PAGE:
Years ago, when I was a young lad in a striped polo shirt, I remember sitting on the settee with my dad, an older man in a cardigan, to watch a serious discussion programme on the TV. My dad liked serious discussion programmes, and he’d often quote bits of what he’d heard the next day to the rest of us at tea, often, I have to say, to general boredom or mild derision. That night, however, I thought I’d give serious discussion a chance.
As far as I could see, on our tiny black-and-white telly, the show consisted of men in suits speaking sentences that were so long I could go and get a packet of Spangles from the kitchen and eat half of them before they got to the end of a clause. The camera zoomed in on one chap with a forehead so big and wide you could have slalomed down it and as he rambled on, a caption suddenly appeared on the screen that said PHILOSOPHER. I asked my dad, “What’s a philosopher?” and he replied, “It’s somebody who thinks for a living”. I didn’t understand. “You mean thinking is his job, like your job is working in an office?” I said, and he nodded, and at that moment I decided I wanted to be a philosopher. I wanted to think for a living.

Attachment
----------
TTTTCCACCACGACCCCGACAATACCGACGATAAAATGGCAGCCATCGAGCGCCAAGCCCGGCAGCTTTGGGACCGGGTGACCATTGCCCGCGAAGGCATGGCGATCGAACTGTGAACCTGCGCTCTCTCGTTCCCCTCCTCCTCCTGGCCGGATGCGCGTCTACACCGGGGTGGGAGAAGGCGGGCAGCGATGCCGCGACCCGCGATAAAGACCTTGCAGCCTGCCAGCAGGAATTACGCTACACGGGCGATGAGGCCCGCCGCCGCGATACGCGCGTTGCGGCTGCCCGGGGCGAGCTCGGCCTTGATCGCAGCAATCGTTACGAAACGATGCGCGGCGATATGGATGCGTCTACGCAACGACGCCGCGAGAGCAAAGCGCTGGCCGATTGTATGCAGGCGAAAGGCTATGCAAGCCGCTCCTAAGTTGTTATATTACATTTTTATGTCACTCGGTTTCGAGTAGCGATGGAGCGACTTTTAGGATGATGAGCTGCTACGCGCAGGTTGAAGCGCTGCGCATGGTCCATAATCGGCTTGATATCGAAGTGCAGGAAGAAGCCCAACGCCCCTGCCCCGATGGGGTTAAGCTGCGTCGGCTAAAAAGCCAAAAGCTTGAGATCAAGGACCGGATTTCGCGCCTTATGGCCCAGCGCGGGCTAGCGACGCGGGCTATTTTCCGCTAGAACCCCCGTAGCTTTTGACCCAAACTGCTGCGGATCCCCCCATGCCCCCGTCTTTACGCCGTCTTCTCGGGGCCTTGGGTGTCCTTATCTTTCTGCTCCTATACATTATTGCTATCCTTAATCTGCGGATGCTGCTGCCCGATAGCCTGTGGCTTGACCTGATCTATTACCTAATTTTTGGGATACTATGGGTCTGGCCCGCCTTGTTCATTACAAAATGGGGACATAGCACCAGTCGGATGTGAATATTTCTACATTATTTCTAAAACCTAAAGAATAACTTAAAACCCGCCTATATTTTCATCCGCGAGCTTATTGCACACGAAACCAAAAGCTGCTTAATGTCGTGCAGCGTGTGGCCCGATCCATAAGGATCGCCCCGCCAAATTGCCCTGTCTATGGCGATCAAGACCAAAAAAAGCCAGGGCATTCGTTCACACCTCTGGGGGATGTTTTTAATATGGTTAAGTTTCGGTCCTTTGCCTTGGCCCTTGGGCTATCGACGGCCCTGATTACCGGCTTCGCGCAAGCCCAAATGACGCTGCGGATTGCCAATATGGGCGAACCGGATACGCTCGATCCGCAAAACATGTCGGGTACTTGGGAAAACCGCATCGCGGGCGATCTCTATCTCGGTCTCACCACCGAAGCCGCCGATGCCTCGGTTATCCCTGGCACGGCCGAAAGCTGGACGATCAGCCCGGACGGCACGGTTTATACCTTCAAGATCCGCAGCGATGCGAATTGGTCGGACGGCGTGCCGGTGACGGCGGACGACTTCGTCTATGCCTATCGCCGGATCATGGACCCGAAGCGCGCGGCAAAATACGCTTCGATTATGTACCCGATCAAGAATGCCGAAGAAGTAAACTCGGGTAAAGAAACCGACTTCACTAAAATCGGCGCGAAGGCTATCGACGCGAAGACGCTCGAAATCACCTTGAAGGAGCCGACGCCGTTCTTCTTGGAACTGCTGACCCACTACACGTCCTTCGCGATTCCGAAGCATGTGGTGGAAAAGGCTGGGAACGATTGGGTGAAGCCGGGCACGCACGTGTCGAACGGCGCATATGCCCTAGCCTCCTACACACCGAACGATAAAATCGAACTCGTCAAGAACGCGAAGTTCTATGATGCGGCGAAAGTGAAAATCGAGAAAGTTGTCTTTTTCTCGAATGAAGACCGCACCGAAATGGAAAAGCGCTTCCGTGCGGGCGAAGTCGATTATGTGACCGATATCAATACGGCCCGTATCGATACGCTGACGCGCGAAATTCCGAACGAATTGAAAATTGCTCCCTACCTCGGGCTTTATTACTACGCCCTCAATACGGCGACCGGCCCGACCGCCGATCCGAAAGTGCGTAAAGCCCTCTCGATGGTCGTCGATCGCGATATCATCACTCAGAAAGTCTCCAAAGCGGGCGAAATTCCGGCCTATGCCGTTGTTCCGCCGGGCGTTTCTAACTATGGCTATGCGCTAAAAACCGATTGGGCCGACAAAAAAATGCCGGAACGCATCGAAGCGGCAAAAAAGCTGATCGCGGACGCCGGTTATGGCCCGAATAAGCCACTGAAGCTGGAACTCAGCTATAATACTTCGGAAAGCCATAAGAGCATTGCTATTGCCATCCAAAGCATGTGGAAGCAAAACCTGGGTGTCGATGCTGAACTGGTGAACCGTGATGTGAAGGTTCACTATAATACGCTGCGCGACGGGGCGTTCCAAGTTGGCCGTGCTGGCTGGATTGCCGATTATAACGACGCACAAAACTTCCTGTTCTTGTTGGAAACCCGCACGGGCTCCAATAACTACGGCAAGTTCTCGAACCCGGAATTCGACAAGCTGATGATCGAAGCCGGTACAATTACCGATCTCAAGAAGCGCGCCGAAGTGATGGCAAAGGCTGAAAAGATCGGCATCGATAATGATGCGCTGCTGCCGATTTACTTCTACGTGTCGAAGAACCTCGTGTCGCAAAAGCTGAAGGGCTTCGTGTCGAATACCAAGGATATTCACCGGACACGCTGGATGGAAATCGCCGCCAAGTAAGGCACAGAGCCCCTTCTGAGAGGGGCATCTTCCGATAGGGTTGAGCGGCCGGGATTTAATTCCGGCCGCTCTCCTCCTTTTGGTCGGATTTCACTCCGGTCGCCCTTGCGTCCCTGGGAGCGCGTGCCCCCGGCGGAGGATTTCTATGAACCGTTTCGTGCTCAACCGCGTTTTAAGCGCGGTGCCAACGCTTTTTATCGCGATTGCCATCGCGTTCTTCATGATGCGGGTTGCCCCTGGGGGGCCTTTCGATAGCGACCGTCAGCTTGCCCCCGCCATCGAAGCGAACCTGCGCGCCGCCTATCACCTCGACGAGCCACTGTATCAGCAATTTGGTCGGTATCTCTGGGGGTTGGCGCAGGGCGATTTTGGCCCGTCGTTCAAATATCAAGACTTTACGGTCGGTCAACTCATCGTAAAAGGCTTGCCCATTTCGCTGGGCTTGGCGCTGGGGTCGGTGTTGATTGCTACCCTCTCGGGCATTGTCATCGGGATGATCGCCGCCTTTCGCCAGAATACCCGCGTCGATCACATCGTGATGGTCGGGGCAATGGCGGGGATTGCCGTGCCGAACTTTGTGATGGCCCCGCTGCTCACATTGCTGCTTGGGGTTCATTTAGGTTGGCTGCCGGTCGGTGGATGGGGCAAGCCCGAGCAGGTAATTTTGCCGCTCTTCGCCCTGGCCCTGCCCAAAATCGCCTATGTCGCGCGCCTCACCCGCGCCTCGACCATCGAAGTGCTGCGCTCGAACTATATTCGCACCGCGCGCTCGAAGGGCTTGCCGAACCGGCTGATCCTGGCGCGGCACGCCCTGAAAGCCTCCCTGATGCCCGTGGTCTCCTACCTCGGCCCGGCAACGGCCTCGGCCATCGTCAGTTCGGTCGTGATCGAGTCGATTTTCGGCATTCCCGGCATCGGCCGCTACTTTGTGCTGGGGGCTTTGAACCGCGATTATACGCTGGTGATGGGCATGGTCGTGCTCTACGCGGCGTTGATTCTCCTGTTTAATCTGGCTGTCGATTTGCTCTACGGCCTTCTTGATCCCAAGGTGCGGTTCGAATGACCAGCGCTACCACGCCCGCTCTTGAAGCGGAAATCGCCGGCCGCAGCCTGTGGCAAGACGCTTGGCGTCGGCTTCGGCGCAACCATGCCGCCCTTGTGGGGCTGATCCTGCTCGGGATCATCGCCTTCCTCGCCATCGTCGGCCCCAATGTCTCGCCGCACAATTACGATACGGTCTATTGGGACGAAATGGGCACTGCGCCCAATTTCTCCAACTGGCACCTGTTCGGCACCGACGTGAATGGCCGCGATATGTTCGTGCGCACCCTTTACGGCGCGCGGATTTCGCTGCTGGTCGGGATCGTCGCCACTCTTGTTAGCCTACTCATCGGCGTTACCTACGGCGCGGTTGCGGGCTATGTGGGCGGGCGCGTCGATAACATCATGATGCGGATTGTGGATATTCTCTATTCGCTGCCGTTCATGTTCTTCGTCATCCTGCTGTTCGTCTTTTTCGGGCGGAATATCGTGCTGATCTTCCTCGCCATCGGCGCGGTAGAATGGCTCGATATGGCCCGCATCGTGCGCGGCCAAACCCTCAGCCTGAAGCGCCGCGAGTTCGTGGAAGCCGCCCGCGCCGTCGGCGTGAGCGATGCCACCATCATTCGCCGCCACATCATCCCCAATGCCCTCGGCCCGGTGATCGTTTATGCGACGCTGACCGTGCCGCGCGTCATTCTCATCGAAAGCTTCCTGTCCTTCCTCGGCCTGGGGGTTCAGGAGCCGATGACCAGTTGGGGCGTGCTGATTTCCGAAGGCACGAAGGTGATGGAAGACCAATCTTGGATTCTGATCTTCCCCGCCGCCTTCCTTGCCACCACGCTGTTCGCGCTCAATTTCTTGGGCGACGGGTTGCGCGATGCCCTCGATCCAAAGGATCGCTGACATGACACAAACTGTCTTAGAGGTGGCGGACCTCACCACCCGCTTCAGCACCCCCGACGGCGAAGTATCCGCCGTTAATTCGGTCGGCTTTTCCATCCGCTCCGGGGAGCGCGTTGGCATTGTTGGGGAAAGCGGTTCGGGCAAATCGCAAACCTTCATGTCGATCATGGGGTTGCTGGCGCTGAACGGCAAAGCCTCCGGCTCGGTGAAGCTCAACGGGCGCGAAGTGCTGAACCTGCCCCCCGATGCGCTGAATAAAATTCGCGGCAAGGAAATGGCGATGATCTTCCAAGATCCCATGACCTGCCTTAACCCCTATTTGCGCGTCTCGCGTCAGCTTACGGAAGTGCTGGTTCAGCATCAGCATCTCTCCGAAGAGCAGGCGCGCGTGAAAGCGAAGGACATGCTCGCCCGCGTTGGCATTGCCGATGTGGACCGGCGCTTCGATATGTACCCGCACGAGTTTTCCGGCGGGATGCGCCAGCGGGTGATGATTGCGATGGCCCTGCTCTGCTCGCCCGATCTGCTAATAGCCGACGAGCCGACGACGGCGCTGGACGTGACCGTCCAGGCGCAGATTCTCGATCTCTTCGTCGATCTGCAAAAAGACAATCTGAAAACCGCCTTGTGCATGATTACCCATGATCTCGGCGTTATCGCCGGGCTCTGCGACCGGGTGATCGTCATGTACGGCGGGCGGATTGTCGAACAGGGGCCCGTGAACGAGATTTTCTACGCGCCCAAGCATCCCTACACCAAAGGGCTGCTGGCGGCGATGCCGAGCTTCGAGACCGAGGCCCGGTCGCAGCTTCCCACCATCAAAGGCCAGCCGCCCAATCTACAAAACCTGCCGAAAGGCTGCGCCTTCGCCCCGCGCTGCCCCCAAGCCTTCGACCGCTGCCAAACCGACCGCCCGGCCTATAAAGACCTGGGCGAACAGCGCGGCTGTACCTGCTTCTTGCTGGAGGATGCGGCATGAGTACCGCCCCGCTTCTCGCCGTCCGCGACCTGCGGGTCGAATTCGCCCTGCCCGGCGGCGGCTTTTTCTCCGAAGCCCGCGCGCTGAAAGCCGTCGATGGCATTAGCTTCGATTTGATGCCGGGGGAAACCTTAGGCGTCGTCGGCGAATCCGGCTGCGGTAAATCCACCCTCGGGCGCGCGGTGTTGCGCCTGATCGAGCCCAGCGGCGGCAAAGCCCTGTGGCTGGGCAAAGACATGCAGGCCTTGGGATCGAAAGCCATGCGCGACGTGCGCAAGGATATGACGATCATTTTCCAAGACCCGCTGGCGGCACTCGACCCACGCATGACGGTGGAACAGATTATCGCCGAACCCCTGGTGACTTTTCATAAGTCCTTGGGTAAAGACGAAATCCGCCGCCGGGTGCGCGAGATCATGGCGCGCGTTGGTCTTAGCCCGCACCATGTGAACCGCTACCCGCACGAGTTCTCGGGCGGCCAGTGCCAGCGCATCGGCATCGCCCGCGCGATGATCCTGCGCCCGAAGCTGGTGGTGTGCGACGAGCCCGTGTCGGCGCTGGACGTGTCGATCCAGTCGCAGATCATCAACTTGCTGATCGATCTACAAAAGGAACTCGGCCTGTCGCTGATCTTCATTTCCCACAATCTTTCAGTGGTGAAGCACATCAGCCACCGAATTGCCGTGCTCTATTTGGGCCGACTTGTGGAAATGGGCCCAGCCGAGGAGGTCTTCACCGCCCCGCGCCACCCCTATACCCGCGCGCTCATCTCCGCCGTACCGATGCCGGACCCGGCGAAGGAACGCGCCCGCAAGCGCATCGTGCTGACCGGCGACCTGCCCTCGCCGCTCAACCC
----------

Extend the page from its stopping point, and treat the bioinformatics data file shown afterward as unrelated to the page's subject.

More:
I started the next day, after school. Yes, I know, I should have been doing a lot of thinking during the day, but at the time, like certain 20th century French philosophers, I drew a distinction between thinking and learning. I made that last bit up, but it’s the kind of thing philosophers say, isn’t it?
I sat on a chair and furrowed my brow because that’s what I thought philosophers did. The chair was too comfortable, so I moved to a dining chair which was harder and more conducive to deep thought. In my Arthur Mee’s children’s encyclopaedia there was an illustration of Rodin’s famous sculpture The Thinker, with its much imitated pose of the naked bloke with his hand on his chin, deep in contemplation. I imitated the pose, with my clothes on, obviously. I refurrowed my brow, almost knitting it. I tried to snap my fingers because I’d seen grown-ups do that when they were trying to think of a word. The trouble was, nothing was happening.
My brother came in and, when I’d explained my thinking mission to him, told me that I needed a cap, a thinking cap. I was sceptical but he pointed out that the phrase ‘put on your thinking cap’ came from the actual caps that Philosophers in Barnsley used to wear in the Thinking Dens of Gawber.
“This’ll do,” he said, jamming one of my dad’s old trilbies down over my hair, my ears, and almost as far as my chin. I couldn’t see, but perhaps that would make it easier to think. He was laughing, but perhaps he was laughing with joy at the thought of me becoming a great philosopher.I stood up and pulled the hat up a little so I could see. ‘Walk up and down’ my brother suggested, ‘so the blood circulates to your thinking lobes’ and he said it with such seriousness, I believed him. I pulled the hat down and walked across the room into the wall.
I think it hurt. A lot.